Archive for August, 2012

IKEA Tram Triumph

Wednesday, 29 August 2012

Is it a Victorian conservatory? No it’s a tram. Photo IKEA.

(Click image to enlarge.)

I am off to Poznan to sink into a comfortable arm chair, enjoy the décor of Victorian floral prints, and travel by tram free of charge. That I can do all three at the same time time is the brilliant PR brainwave of IKEA whose Poznan Franowo store wanted to let the rest of the city know that it is now possible to visit the shop by tram.

IKEA and Polish trams would not usually be associated together. While enjoying a ‘good design at good value’ market positioning in the West, IKEA stores have a distinctly ‘up-market’ brand image in Poland and other former Soviet satellites in the East. Here the typical IKEA customer drives a large 4×4 with smoked windows and employs a Belarussian cleaner.

In Poland, trams are not seen as an ‘eco-friendly’ solution to urban transport gridlock, but as a grim communist era hand me down. Consequently they get banned from the centres of Polish cities and cars – not trams – are given priority at traffic lights and road junctions.

The Victorian floral print style. Photo courtesy Laura Ashley.

(Click image to browse the Laura Ashley catalogue where the original photo appears. Click here to enlarge image.)

I must admit that Victorian floral prints give me the goose bumps. I am immediately transported to the 1960s. Hands up those BTWT readers who remember the Cambrian Coast Express steaming past the Laura Ashley factory on the site of Carno Station or the pioneering Laura Ashley store in South Kensington’s Pelham St? What, only one hand? Never mind, what Laura Ashley sells to the classes, IKEA sells to the masses, to paraphrase that amazing consumer electronics entrepreneur, Jack Tramiel.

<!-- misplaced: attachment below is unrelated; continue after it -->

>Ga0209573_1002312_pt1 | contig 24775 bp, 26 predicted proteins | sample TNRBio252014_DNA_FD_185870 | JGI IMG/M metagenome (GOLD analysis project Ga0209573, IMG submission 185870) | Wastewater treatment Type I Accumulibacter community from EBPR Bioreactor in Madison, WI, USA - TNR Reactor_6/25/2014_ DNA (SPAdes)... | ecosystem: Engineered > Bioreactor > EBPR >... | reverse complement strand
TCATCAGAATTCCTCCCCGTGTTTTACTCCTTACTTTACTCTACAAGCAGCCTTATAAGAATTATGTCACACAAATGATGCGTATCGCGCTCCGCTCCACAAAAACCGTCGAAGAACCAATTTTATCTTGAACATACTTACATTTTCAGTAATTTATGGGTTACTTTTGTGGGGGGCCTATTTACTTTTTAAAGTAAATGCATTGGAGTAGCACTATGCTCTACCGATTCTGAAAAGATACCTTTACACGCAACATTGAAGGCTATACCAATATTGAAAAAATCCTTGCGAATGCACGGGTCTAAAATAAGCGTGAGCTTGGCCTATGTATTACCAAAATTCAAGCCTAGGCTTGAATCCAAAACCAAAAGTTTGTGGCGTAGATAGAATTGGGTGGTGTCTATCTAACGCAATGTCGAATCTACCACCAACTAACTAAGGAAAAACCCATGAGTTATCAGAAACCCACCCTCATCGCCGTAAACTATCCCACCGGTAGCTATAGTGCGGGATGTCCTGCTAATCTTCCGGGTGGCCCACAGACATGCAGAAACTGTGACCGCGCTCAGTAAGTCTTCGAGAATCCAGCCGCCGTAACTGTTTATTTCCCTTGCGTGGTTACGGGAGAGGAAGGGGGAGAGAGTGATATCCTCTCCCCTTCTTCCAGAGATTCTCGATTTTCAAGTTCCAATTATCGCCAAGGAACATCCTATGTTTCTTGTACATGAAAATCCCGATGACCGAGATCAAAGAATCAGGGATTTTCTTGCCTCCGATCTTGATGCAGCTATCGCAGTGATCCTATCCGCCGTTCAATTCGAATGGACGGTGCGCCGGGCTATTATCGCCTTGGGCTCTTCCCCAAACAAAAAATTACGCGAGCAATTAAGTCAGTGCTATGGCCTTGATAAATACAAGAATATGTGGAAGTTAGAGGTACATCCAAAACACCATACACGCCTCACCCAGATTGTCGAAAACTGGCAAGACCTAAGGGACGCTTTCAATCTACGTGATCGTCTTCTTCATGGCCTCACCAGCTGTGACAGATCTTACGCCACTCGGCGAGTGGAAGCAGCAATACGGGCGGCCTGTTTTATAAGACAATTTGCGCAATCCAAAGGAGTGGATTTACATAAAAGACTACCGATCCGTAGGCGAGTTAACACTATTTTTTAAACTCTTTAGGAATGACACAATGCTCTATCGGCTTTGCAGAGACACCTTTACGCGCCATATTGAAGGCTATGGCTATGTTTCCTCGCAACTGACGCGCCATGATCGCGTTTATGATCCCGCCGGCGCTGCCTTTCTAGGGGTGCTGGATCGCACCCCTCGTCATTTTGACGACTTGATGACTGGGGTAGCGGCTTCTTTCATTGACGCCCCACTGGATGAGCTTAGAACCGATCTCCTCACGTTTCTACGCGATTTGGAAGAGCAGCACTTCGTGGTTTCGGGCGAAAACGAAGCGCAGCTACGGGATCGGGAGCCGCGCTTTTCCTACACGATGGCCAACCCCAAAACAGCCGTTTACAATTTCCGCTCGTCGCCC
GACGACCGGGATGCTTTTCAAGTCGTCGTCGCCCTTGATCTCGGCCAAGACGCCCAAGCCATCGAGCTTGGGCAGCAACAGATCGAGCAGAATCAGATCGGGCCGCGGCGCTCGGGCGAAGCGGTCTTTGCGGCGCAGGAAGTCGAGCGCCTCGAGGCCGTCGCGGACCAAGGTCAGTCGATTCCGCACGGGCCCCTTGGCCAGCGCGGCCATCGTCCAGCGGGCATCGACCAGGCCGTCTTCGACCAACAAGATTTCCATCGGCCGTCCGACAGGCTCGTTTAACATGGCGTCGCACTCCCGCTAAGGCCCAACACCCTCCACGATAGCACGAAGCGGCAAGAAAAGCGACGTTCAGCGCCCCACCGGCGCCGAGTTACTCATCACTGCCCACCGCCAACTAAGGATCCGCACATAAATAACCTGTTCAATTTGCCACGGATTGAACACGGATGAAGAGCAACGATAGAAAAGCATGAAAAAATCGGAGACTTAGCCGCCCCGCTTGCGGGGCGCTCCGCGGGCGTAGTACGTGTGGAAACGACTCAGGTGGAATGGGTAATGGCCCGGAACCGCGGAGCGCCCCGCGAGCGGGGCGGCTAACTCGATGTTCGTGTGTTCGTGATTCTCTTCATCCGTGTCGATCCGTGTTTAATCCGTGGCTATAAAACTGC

To press home the point that IKEA products are for everybody, not just Poland’s nouveau riche, IKEA struck a deal with MPK, Poznan’s municipal transport company. One articulated tram set has been refitted internally with IKEA furnishings and will operate a free-of-charge service along the new line to Franowo for a fortnight.

The on- tram ad says Przyjedz do nas tramwajem (Come to us by tram). Photo IKEA.

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Deservedly, IKEA’s gamble has paid off and the PR stunt has generated a massive amount of free publicity for the company. At the same time the company’s deal with MPK has improved the image of the city’s tram network and publicised the opening of the Franowo extension. A win for both sides. Brilliant! Many thanks to Podroznik for tipping us off about the story.

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Shocking Skansen

Friday, 24 August 2012

These Romanian trailers look as if they were never painted since they were put into service by PKP in the 1970s. Photo BTWT.

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I hate skansens. This Scandinavian invention may have a place in preserving rural architecture; although personally I have never seen the point of plucking a building from its historic context and and transporting it to an entirely artificial setting, however carefully designed and landscaped.

Applied to the railway locomotives and rolling stock a skansen is a monstrous aberration condemning precision machinery and delicate woodwork to the ravages of its worst enemies: frost and water and a programme of accelerated decay.